How much of the population in India are middle class
The middle class's relation to the poor and those who have not magically worked in the lofty heights of consumerism, the losers, is characterized by suspicion and mistrust. Poor people are lazy. Poor people are dirty. They spread disgusting diseases and kill and slaughter for fun. You do not have to feel sorry for them. After all, the middle class of India has not always existed, but the industrious hands and clever brain of their own grandfather has made sure that you sit where you are sitting today. That the others did not get away from the cake, must be because they have not hired. It is actually considered that the rich in India have no idea how the poor are and they do not really know anything about the real state of the country they live in. A brief analysis of the issues that occupy the middle class must lead one to believe that the middle class is not doing so much differently. Not only do you have no idea what's happening out there. One has no interest. And when all said, you have to take care of the enrollment of the children, which again donations costs. Or the enrollment of the offspring, which costs even more donations, especially if you want to buy a place in the field of medicine for several thousand euros. As a middle-class citizen, you have neither the time nor the inclination to deal with matters that happen on your own doorstep.

"600 million people, or more than half of India's population, belong to the middle class. Another estimate put the Indian middle class as numbering 475 million people by 2030"

Widespread poverty still exists in India
The standard of living in India shows large disparity. For instance, there is widespread poverty in rural areas of India where medical care tends to be very basic or unavailable. Too most of the cities like in Delhi, where the above photograph is from, are seen structure as those in developed countries nations. Similarly the very latest machinery may be used in some construction projects, but many construction workers work without mechanisation in most projects. However, a rural middle class is now emerging in India with some rural areas seeing increasing prosperity.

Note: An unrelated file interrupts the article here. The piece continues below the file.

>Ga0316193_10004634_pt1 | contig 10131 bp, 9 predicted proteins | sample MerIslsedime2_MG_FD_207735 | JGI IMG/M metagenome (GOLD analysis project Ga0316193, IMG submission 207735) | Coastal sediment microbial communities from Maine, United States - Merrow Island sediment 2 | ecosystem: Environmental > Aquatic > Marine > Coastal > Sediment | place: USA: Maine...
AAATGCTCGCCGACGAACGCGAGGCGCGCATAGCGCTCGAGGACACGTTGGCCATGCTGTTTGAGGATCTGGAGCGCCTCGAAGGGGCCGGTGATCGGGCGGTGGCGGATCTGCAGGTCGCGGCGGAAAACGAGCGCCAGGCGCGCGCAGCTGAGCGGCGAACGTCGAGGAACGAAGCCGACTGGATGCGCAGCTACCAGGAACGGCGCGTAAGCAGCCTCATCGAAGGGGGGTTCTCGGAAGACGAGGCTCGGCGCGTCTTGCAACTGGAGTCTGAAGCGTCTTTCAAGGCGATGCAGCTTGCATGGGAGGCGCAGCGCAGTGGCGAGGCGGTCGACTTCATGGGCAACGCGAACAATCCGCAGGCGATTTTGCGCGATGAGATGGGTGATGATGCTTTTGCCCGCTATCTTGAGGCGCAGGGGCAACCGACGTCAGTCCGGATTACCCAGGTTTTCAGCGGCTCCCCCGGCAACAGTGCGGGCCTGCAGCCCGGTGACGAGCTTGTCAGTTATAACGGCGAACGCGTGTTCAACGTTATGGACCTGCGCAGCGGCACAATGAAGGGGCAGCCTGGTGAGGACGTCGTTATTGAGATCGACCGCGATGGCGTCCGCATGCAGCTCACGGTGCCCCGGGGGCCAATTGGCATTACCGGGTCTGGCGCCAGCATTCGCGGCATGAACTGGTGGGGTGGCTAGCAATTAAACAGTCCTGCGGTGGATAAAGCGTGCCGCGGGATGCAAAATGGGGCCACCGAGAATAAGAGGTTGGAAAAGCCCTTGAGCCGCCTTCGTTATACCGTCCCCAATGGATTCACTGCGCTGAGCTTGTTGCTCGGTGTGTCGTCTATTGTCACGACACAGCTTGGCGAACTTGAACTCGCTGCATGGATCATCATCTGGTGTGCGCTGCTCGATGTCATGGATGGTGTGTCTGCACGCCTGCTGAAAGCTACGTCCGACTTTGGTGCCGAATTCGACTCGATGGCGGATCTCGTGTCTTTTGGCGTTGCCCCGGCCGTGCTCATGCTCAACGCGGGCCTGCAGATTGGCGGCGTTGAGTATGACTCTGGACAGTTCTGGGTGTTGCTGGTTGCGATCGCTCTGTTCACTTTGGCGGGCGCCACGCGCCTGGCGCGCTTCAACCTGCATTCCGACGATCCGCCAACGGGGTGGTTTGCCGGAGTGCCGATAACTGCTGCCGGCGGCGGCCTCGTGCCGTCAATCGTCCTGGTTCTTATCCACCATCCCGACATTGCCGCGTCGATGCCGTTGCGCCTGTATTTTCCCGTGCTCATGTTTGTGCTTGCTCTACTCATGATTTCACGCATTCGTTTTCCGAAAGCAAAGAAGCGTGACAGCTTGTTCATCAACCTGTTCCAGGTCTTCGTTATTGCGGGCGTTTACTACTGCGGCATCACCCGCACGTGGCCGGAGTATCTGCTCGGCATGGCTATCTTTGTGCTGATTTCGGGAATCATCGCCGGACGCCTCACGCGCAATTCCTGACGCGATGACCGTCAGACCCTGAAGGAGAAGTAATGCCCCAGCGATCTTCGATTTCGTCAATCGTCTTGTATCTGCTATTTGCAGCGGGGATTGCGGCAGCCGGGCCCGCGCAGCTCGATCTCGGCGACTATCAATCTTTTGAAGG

More archive stories

India is a land full of stories. On every street, on every corner and in the many places in India, life is rushing by you as a photographer with millions of stories to be told. In the archive story above, you hopefully had a readable insight in the story that was behind the photo of a commercial sign in Delhi. On this website of Kristian Bertel | Photography you can find numerous travel pictures from the photographer. Stories and moments that tell the travel stories of how the photographer captured the specific scene that you see in the picture. The photographer's images have a story behind them, images that all are taken from around India throughout his photo journeys. The archive stories delve into Kristian's personal archive to reveal never-before-seen, including portraits and landscapes beautifully produced snapshots from various travel assignments. The archive is so-far organized into photo stories, this one included, each brought to life by narrative text and full-color photos. Together, these fascinating stories tell a story about the life in India. India, the motherland to many people around the world, a land of unforgetable travel moments. The archive takes viewers on a spectacular visual journey through some of the most stunning photographs to be found in the photographer's archive collection. The photographer culled the images to reflect the many variations on the universal theme of beauty and everyday life in India. By adding these back stories the photographer's work might immensely enhanced the understanding of the photographs.